The First Step: Teacher Endorsement of Innovative Language Awareness Practices

The First Step: Teacher Endorsement of Innovative Language Awareness Practices

Voghn E. Tatem (The University of the West Indies, Cave Hill Campus, Barbados) and Martha Kimberly Marrast (The University of the West Indies, Cave Hill Campus, Barbados)
DOI: 10.4018/978-1-7998-4075-6.ch007

Abstract

Many of the current teacher resources fail to address the differences between home and target language; therefore, teachers in Barbados need to intentionally incorporate language awareness in their English Language teaching. Based on Craig's three-step orientation for language teaching and learning, this chapter presents data that sought to assist in concretizing the theory through practical application. For the research, eight teachers participated in a workshop designed to facilitate exposure to innovative uses of language awareness and expressed views about the application of the strategy within a focus group. Moreover, rich textual information was gathered through a thematic analysis of data. While participants expressed mixed views on the value of Bajan Dialect in the classroom, they agreed that some element of language awareness was needed. Further, they held the perspective that the implementation of the strategy would advance English Language teaching and learning in Barbados and move toward transformation in pedagogical practices.
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Introduction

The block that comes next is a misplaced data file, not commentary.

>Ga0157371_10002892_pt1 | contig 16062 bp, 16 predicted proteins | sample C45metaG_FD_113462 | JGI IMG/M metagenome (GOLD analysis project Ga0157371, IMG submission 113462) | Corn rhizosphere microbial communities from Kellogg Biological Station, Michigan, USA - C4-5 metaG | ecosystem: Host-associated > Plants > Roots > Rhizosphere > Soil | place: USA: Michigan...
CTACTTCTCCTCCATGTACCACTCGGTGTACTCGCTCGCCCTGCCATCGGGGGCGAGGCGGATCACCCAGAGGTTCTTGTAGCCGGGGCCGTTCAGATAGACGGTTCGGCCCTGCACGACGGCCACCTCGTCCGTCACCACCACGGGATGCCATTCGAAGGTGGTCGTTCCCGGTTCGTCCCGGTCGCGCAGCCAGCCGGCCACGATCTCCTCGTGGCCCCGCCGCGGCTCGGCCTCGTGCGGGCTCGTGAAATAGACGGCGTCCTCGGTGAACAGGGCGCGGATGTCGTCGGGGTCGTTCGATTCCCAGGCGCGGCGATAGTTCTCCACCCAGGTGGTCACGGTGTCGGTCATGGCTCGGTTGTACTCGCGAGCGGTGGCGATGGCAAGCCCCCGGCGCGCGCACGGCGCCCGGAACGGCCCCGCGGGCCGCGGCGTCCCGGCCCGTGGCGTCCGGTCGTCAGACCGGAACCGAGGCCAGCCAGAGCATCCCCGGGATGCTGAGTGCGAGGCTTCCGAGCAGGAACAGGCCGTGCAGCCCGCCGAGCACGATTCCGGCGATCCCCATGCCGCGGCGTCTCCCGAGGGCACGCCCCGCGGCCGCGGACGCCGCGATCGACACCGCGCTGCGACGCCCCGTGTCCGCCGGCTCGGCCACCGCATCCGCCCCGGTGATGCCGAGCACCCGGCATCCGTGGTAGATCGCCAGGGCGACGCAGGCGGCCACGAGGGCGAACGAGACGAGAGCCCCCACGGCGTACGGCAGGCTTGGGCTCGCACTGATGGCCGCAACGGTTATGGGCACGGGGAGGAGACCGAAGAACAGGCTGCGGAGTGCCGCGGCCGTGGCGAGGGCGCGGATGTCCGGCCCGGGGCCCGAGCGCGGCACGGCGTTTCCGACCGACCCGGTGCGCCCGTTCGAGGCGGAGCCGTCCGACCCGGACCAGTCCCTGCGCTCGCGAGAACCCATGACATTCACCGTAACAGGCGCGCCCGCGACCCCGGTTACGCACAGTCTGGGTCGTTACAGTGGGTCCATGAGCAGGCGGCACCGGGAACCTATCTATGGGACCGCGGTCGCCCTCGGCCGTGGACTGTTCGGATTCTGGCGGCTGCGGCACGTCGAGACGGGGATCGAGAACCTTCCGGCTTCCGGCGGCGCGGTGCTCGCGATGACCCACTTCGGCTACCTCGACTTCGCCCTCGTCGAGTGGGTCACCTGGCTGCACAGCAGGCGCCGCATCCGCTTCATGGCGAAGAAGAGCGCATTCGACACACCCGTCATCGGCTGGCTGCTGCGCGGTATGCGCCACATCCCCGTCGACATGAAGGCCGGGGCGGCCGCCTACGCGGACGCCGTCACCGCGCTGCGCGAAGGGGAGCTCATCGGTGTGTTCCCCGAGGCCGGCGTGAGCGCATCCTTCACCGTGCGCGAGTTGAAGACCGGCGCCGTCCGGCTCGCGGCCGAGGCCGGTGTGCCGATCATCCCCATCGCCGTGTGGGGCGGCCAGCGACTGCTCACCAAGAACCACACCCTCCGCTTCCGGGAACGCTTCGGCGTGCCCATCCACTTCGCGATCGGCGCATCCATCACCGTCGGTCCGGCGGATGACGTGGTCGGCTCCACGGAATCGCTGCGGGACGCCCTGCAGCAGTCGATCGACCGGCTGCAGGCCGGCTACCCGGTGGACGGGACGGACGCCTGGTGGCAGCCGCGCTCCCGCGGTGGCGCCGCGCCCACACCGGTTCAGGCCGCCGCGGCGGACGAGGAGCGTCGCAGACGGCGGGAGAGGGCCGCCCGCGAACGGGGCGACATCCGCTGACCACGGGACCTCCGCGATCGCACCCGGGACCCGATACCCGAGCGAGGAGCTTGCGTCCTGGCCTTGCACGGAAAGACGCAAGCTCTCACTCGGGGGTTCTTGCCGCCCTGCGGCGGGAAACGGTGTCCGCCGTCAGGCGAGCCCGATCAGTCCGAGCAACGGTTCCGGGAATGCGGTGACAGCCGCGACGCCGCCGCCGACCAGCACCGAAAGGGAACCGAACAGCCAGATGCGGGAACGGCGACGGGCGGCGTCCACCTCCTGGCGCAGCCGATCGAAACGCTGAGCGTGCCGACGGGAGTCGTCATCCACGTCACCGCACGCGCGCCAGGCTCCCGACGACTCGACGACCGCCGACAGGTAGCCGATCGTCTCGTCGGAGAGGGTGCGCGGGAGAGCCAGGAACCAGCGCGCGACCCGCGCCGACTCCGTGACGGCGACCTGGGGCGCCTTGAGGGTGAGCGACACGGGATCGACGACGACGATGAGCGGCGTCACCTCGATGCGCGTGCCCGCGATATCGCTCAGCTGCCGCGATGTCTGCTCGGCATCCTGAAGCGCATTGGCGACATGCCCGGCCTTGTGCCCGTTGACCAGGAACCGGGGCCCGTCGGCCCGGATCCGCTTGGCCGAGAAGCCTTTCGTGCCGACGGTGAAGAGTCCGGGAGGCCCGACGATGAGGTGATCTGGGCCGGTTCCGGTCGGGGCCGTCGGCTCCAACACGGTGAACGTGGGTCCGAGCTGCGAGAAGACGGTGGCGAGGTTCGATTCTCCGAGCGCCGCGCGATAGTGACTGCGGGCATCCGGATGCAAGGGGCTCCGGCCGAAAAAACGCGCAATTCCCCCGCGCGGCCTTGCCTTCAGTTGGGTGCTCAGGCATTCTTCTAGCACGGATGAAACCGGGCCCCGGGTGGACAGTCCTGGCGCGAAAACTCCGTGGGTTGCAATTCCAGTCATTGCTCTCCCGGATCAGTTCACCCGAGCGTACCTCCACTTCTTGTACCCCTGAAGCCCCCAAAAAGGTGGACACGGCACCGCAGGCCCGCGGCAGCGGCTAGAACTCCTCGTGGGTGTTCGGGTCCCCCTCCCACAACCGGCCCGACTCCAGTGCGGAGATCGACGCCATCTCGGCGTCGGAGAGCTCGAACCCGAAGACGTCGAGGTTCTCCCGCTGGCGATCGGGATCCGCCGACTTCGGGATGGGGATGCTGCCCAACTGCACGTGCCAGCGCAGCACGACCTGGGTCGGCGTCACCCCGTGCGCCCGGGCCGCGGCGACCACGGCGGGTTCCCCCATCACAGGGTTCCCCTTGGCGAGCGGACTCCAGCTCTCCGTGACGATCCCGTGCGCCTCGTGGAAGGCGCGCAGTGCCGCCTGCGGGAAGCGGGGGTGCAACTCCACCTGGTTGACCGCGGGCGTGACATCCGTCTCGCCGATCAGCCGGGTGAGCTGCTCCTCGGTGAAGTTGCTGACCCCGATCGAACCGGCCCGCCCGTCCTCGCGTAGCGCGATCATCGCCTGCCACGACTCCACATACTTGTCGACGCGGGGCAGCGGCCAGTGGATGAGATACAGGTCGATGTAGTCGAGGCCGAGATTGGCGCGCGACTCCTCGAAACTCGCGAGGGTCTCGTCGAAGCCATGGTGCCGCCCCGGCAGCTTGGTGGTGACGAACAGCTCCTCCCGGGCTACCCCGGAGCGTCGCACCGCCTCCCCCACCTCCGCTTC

In most Anglophone Caribbean territories, while the vernacular seems to have significantly deviated from the standard variety, the terms “English” and “Standard English” are still used interchangeably; a further definition is necessary that shows the linguistic distinction between the vernacular and the standard. Without the required clarity about the features of the varieties of languages existing in each territory, the teaching of Standard English presents a dilemma for teachers which affects learners’ overall language and literacy development. As a consequence, this area of education continues to be the topic of several discussions on language teaching among practitioners in the region. Additionally, across the region, there appears to be a general decline in learners’ language proficiency, as exhibited in writing and reading scores at the school and national levels. For example, in St. Lucia, creole and creole-influenced speakers, whose language instruction is done solely in English, do not perform well in exams (Simmons-Mc-Donald, 2004). In Barbados, Standard English (SE) operates as the official language alongside the local vernacular, Bajan Dialect (BD). Many BD speakers refer to the vernacular as “raw” Bajan, and perceive of it as an aberrant of English, rather than a separate and fully developed linguistic system. Thus, in the school system, students who are competent in their vernacular, which is also their home language, but not proficient in Standard English, are labeled as non-proficient in English. The categorization then results in varying levels of frustration for both teachers and students during the teaching and learning of Standard English (SE).